We’ve looked at the input and Clean, the voicing and Gain control, and V2.  Now, it is time to examine V3, the coupled cathode follower.  I urge you to read about cathode followers if you do not understand how they work and wish to learn more.

The biggest things for a novice to know are:

  • A cathode follower is usually used to lower impedance to drive a tone stack or an effects loop.
  •  The cathode of the second tube follows the voltage on its grid closely (hence “cathode follower”).
  • The first tube provides amplification of the signal and stability to the cathode follower.
  • When coupled (wired together), the two tubes act like one (mostly). (more…)

Edit: Since writing this post, I’ve found increasing the Send to be more effective when the bias is colder.  Tubes in the lower range will make the amp run warmer and improves the sound without adjusting the Send.

In the manual, Mesa recommends bypassing the loop to get the best tone for recording or other situations where the fidelity is needed (isn’t that always?).  The loop works by cutting down the signal to send it out (like a volume control) and then re-amplifying it when it comes back in through the Return.  This is great for inserting effects, but people often struggle with the tone, because it’s always going through those amplification stages when engaged.  I found an effective way to get a better sound with the FX loop engaged. (more…)

Mission Improbable

There are a few reasons I’ve been spending so much time exploring the Dual Rectifier.  Those reasons include: misinformation, biases and myths, and helping others.

The misinformation takes many forms.  Sometimes, it’s just reading about the DR having “active EQ” (false), that it isn’t a “solo” amp (false), or other equally dubious claims about the design that are ridiculous.  Biases and myths also fit in with the misinformation, but are just as much about the insecurities of the users as any misunderstanding of the amplifier.  Claims about early revisions being “superior” or the utility of the 2001 3 Channel version are as ridiculous as the circuit misinformation, because it’s all subjective.  If I was a little more cynical, I’d even think the second hand market is involved in promoting and spreading this kind of bias to increase, and retain the increases on, the obsolete designs.  Seeing as how Mesa designs them, builds them, markets them, receives feedback, and profits most from the sales, if the old amps were superior, they’d swap directly back to it due to customer demands and complaints. (more…)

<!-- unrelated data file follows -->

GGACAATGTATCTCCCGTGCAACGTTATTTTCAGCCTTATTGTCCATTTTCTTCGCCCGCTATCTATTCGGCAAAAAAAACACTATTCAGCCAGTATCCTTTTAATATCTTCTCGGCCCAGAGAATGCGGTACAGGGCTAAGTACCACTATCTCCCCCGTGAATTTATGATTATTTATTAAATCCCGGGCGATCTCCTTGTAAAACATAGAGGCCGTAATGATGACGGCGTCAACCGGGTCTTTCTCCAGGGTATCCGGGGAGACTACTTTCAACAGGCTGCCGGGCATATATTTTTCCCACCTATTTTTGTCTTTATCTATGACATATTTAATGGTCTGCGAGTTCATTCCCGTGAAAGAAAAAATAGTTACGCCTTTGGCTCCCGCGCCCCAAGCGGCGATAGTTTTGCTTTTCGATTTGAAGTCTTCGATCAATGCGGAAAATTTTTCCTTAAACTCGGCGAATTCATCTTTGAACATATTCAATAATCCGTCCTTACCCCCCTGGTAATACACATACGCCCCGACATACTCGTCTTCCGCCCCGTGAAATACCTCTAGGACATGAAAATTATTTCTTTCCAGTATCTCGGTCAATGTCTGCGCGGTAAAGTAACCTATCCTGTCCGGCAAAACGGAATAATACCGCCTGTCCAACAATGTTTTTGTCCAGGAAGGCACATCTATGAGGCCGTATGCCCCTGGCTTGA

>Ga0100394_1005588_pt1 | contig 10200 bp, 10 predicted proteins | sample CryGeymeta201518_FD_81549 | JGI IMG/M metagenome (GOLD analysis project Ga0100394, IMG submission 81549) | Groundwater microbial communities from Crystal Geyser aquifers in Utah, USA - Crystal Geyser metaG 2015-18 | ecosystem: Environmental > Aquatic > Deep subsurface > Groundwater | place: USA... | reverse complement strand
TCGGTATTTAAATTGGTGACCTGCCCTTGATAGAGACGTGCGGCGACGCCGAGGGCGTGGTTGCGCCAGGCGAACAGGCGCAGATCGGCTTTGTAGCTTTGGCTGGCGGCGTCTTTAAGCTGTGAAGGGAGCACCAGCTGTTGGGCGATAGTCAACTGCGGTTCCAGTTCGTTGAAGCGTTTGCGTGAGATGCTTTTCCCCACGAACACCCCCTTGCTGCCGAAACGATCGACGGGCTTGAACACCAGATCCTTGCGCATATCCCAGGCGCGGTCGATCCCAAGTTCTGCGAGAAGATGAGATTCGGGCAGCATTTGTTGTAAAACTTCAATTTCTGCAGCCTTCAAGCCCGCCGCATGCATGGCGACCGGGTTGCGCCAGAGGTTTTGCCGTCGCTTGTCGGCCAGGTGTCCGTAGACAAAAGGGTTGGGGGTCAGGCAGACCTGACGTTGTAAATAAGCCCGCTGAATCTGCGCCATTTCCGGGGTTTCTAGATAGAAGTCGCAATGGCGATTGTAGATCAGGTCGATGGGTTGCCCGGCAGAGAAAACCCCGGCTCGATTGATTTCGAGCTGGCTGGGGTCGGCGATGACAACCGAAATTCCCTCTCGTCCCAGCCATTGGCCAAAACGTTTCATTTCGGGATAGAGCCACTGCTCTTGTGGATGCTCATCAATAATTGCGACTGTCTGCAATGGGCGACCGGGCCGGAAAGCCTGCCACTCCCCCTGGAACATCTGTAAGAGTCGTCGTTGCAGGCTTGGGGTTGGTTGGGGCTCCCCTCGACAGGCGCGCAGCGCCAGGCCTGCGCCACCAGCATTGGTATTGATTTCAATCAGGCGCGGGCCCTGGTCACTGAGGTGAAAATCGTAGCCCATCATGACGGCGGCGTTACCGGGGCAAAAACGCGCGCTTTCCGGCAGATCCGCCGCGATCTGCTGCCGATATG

ACDCPlexi VintageCleanThese settings are for an approach to getting some vintage tones from a Mesa Boogie Dual Rectifier.  The Clean uses the ideas I’ve been developing about a higher gain setting against a lower Volume setting.  It also has less Bass dialed in.  This made the moderate use of Mid and Treble possible to control sizzle and distortion.  The Presence is just an extra treble control, because Channel 1 has no negative feedback in the power amp.  This setting is very full through the mids and has enough bass and treble to sound good, without either dominating.

The Dirty setting is copping a nice late-70s AC/DC tone.  It sounded really good for many Classic Rock tunes that aren’t fuzzed up.  Raw has a lot of top and bottom rolled off.  It only needs a little nudge to move into Plexi territory, though it could take some more Mid if a person wished to do so.  The Solo is engaged and dialed-in just enough to change the top frequency response.   (more…)